Stress is a common human experience and most of us will experience stress from time to time. Although low levels of stress can be motivating and help us achieve things or respond to challenges in our daily life, increased and prolonged stress can have a significant impact on our physical and psychological health, leading to medical illness, as well as anxiety, depression and other mental health problems. Several things in life can cause stress such as family or relationships issues, work pressures, financial difficulties, life transitions etc.
Stress generally refers to people’s negative reaction to how they perceive aspects of their environment and it includes a sense of being unable to cope within it. People respond differently to stress but overall stress is an unpleasant and anxious, emotional state that can affect day-to-day behaviour and functioning.
Stress is an innate response rooted to our evolution as a species since our caveman days. It refers to our body’s reaction and our psychological response to perceived threat or pressure. The perceived threat or pressure automatically triggers a ‘fight-or-flight’ response that is activated by hormonal signals such as adrenaline and cortisol. This automatic bodily response prepares us to either fight the threat or to flee from it and protect ourselves. Nowadays, we rarely come across life-threating situations; however, our brains are programmed to react in that manner when we feel under pressure.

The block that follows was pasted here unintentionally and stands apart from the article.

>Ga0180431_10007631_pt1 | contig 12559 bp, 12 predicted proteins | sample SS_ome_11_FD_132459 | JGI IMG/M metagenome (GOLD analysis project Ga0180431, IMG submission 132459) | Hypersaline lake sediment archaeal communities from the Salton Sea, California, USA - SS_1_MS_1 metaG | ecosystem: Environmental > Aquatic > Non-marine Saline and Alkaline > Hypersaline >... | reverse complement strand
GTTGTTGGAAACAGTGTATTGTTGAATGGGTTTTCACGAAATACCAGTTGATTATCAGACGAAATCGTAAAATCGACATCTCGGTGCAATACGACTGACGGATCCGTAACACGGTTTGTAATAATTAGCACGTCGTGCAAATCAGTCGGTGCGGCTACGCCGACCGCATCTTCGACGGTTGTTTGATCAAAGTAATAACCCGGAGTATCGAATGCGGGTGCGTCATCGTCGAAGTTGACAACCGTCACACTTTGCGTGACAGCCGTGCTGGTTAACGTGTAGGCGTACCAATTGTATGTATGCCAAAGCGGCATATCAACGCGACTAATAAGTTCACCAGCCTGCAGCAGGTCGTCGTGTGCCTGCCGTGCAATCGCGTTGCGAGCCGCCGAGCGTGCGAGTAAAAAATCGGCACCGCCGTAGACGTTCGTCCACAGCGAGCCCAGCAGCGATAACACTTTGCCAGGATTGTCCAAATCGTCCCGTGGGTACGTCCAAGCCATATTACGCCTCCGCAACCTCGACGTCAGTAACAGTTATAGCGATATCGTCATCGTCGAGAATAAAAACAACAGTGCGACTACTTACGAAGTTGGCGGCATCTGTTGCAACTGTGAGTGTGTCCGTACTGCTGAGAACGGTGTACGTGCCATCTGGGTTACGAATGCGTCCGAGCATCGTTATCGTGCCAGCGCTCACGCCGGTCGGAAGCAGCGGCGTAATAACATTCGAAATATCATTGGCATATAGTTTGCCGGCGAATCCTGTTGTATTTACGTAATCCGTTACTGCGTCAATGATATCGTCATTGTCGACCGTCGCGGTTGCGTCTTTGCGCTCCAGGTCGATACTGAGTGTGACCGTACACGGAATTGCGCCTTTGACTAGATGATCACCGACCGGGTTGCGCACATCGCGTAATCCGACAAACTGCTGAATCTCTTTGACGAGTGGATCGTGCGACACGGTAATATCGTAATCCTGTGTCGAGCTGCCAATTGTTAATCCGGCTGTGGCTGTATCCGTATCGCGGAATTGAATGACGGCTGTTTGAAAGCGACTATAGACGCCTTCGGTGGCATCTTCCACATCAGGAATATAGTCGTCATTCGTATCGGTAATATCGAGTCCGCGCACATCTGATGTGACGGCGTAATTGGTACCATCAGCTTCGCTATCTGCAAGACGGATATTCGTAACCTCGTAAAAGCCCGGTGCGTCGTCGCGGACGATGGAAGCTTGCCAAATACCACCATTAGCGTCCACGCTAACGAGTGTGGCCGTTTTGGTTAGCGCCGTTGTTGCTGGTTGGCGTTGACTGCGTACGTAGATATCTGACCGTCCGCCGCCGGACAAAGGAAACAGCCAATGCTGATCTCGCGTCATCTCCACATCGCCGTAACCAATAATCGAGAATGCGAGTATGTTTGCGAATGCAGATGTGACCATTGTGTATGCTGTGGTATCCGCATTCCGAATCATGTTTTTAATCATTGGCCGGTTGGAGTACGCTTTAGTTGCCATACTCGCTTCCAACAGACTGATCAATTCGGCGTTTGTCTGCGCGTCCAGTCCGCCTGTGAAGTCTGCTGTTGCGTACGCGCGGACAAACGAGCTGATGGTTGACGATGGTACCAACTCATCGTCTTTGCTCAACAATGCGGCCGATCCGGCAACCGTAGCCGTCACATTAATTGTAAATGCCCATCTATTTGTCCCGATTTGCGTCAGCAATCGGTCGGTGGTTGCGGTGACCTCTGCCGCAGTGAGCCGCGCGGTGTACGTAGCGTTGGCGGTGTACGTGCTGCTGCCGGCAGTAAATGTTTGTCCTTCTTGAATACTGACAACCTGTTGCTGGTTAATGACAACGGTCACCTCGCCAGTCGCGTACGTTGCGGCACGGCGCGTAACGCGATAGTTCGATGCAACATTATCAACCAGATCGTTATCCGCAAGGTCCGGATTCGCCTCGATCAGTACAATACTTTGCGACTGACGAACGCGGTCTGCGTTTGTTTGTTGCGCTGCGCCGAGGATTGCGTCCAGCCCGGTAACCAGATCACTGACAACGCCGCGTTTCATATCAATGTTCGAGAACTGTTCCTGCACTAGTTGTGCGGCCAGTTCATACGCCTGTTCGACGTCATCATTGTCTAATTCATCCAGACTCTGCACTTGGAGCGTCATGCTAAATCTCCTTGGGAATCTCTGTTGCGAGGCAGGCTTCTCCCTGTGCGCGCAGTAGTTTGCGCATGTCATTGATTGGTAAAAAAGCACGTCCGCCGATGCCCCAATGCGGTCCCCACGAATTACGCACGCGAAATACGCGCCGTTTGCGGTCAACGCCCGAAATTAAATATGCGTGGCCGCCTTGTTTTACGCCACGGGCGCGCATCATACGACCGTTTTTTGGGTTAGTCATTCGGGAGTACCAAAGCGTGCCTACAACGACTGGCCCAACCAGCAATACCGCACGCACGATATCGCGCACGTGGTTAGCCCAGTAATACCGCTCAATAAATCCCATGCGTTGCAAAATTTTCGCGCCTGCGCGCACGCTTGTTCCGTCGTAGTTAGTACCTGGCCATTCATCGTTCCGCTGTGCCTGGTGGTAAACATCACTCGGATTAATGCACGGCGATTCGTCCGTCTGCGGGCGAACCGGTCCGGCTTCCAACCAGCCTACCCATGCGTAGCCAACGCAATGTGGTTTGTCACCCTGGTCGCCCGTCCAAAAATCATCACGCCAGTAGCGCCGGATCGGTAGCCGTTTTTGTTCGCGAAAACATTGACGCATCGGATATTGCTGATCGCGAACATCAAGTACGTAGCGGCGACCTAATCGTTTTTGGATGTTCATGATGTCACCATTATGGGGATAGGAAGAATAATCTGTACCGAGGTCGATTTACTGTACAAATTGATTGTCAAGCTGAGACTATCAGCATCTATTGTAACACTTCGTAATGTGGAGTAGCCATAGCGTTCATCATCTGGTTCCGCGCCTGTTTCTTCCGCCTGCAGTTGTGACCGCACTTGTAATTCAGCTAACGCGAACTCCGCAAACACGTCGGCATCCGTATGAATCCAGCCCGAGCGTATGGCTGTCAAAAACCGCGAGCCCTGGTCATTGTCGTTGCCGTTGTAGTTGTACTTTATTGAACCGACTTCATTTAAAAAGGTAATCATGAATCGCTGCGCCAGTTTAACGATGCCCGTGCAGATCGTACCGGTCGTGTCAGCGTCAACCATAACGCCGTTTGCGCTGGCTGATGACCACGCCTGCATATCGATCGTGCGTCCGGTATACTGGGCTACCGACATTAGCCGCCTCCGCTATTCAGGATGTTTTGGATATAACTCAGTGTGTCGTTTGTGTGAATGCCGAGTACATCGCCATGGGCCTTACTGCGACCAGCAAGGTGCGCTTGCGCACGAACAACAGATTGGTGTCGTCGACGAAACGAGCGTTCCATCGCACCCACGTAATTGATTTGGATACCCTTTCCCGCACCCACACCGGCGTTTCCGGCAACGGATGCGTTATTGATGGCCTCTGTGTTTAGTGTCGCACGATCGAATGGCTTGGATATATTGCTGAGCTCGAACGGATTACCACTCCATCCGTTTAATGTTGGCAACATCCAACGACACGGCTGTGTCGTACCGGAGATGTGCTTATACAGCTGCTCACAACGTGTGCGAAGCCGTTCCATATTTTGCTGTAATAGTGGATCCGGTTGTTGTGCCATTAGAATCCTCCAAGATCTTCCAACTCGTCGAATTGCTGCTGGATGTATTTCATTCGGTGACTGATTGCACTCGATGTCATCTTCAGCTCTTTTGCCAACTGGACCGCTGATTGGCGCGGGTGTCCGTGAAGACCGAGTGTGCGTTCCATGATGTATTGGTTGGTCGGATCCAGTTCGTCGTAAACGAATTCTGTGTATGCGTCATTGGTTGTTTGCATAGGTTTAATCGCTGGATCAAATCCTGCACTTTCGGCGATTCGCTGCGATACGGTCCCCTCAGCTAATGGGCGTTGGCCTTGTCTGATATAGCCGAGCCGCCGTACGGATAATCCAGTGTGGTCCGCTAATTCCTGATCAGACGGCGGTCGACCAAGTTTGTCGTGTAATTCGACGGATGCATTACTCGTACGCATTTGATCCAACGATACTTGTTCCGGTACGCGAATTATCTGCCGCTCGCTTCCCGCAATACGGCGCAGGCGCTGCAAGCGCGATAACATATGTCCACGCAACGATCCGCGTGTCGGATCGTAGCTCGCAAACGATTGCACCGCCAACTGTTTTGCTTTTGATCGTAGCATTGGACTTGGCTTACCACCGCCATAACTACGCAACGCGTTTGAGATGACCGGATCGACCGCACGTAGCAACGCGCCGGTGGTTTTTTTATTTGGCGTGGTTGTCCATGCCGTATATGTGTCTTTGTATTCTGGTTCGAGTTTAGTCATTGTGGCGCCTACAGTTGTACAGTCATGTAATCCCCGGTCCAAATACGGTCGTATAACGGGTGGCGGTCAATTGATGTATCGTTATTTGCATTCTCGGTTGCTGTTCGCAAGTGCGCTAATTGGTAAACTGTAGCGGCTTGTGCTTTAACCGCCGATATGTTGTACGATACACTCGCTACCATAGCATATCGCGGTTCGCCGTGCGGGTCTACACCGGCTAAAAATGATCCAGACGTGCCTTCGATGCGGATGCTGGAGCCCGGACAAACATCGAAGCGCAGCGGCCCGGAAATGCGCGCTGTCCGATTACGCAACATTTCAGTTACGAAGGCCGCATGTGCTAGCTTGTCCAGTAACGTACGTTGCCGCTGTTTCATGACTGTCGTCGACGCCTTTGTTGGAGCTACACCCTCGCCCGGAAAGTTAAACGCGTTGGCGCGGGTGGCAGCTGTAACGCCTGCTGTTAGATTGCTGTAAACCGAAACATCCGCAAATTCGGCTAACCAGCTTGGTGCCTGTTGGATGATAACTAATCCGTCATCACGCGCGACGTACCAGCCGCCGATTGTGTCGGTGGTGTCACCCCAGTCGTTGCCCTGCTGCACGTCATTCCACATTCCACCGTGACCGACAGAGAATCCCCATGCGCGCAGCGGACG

If you suffer from stress, you are likely to experience some or most of the following symptoms:
Physiological stress symptoms
- Chest pain
- Digestive and bowel problems
- Muscle tension or pain
- Sexual issues
Emotional stress symptoms
- Constant worry
- Irritability and short temper
- Feeling anxious and overwhelmed
- Low self-worth
- Poor concentration and memory
Behavioural stress symptoms
- Compulsive habits (e.g., pacing, leg shaking, tapping/fidgeting fingers, nail biting, touching hair/ears)
- Disturbed sleep
- Excessive drinking/smoking/drug usage to seek comfort
- Poor appetite or overeating
- Withdrawal from social activities